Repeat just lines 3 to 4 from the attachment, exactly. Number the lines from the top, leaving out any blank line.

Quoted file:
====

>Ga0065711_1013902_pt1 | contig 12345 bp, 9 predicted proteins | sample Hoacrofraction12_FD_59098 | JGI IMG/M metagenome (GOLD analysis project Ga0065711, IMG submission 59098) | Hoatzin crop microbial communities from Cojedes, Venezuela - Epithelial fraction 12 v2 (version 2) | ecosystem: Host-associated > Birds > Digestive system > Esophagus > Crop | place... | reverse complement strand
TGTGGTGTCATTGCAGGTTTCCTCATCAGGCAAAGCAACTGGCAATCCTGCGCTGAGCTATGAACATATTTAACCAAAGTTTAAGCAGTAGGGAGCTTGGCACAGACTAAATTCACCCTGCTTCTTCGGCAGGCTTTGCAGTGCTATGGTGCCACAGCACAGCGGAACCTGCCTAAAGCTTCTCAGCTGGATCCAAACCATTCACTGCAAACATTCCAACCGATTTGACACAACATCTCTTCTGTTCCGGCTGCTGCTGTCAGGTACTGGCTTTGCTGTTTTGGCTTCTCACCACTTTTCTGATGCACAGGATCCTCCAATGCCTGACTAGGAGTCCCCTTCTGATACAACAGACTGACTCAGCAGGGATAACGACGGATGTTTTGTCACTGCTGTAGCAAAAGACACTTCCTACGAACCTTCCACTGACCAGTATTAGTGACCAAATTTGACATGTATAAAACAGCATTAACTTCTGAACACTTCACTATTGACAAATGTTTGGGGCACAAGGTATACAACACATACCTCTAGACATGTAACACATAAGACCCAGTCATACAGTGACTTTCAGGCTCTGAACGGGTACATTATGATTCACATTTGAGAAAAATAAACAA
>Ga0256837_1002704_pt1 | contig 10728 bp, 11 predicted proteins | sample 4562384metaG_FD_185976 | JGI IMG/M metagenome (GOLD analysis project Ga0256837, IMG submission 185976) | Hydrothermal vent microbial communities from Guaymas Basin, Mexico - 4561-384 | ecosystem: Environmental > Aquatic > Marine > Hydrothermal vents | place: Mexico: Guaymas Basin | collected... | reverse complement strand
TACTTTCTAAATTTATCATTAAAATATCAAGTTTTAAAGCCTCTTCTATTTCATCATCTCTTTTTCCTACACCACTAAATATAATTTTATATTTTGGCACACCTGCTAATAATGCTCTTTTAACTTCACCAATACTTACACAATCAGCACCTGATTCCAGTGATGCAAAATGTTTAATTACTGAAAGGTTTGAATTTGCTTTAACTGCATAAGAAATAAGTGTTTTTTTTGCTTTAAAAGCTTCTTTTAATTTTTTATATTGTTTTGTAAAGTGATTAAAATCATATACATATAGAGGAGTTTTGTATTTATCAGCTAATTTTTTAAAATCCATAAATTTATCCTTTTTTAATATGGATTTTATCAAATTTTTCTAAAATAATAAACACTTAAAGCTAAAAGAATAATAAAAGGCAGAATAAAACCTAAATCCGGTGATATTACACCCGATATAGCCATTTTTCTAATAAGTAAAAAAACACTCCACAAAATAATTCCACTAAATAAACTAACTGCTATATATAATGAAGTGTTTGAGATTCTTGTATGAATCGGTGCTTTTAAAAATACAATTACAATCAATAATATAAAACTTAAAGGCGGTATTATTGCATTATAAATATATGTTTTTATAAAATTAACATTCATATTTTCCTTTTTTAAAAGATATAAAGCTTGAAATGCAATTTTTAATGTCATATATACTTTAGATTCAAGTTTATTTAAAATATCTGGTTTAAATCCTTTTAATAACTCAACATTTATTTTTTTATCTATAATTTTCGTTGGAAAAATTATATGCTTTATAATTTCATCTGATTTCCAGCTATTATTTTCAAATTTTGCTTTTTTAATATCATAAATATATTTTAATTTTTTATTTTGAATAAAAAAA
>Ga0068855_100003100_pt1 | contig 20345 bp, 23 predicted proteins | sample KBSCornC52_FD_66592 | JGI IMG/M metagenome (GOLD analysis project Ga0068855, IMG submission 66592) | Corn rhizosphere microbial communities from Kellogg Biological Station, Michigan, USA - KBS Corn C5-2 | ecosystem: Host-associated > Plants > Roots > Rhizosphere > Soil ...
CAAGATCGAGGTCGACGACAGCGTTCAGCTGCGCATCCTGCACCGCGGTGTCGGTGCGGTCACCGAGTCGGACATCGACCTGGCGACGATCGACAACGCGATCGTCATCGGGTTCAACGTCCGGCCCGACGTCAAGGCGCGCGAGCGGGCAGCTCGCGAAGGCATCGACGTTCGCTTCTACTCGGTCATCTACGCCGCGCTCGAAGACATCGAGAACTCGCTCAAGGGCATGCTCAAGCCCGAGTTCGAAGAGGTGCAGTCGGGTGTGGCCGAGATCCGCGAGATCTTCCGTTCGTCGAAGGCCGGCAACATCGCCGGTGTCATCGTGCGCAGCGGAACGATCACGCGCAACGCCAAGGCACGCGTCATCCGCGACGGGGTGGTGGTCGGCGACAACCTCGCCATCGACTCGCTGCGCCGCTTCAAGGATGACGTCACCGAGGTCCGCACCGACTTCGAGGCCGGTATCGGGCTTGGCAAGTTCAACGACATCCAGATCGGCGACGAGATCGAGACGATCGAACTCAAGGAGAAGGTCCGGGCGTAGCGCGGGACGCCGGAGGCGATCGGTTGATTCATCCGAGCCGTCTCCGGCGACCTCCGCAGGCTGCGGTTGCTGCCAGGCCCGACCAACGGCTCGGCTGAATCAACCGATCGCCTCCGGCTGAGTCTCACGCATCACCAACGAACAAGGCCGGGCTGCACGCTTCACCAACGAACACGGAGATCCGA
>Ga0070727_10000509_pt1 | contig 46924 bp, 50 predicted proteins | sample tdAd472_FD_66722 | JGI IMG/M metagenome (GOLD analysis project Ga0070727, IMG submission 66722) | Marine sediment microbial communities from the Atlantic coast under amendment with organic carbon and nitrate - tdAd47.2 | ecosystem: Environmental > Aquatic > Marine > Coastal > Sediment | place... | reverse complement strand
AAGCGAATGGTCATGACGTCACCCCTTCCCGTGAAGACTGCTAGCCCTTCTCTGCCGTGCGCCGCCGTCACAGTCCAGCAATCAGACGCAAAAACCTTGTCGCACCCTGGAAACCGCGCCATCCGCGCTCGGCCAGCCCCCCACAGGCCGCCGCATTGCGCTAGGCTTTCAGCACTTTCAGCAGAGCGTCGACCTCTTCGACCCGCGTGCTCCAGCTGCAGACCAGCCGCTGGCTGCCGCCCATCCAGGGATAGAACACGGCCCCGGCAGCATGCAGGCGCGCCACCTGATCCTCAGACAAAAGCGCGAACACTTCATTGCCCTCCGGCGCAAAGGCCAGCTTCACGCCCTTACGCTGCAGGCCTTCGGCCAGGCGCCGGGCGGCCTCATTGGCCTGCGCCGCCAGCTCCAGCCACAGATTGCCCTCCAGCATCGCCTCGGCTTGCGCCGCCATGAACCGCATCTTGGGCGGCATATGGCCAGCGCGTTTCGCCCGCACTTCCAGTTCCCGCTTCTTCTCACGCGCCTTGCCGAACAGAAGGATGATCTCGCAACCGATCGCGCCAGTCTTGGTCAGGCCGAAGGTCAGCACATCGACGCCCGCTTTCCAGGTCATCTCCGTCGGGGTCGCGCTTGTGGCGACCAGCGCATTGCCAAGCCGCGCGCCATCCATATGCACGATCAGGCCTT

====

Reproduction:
>Ga0256837_1002704_pt1 | contig 10728 bp, 11 predicted proteins | sample 4562384metaG_FD_185976 | JGI IMG/M metagenome (GOLD analysis project Ga0256837, IMG submission 185976) | Hydrothermal vent microbial communities from Guaymas Basin, Mexico - 4561-384 | ecosystem: Environmental > Aquatic > Marine > Hydrothermal vents | place: Mexico: Guaymas Basin | collected... | reverse complement strand
TACTTTCTAAATTTATCATTAAAATATCAAGTTTTAAAGCCTCTTCTATTTCATCATCTCTTTTTCCTACACCACTAAATATAATTTTATATTTTGGCACACCTGCTAATAATGCTCTTTTAACTTCACCAATACTTACACAATCAGCACCTGATTCCAGTGATGCAAAATGTTTAATTACTGAAAGGTTTGAATTTGCTTTAACTGCATAAGAAATAAGTGTTTTTTTTGCTTTAAAAGCTTCTTTTAATTTTTTATATTGTTTTGTAAAGTGATTAAAATCATATACATATAGAGGAGTTTTGTATTTATCAGCTAATTTTTTAAAATCCATAAATTTATCCTTTTTTAATATGGATTTTATCAAATTTTTCTAAAATAATAAACACTTAAAGCTAAAAGAATAATAAAAGGCAGAATAAAACCTAAATCCGGTGATATTACACCCGATATAGCCATTTTTCTAATAAGTAAAAAAACACTCCACAAAATAATTCCACTAAATAAACTAACTGCTATATATAATGAAGTGTTTGAGATTCTTGTATGAATCGGTGCTTTTAAAAATACAATTACAATCAATAATATAAAACTTAAAGGCGGTATTATTGCATTATAAATATATGTTTTTATAAAATTAACATTCATATTTTCCTTTTTTAAAAGATATAAAGCTTGAAATGCAATTTTTAATGTCATATATACTTTAGATTCAAGTTTATTTAAAATATCTGGTTTAAATCCTTTTAATAACTCAACATTTATTTTTTTATCTATAATTTTCGTTGGAAAAATTATATGCTTTATAATTTCATCTGATTTCCAGCTATTATTTTCAAATTTTGCTTTTTTAATATCATAAATATATTTTAATTTTTTATTTTGAATAAAAAAA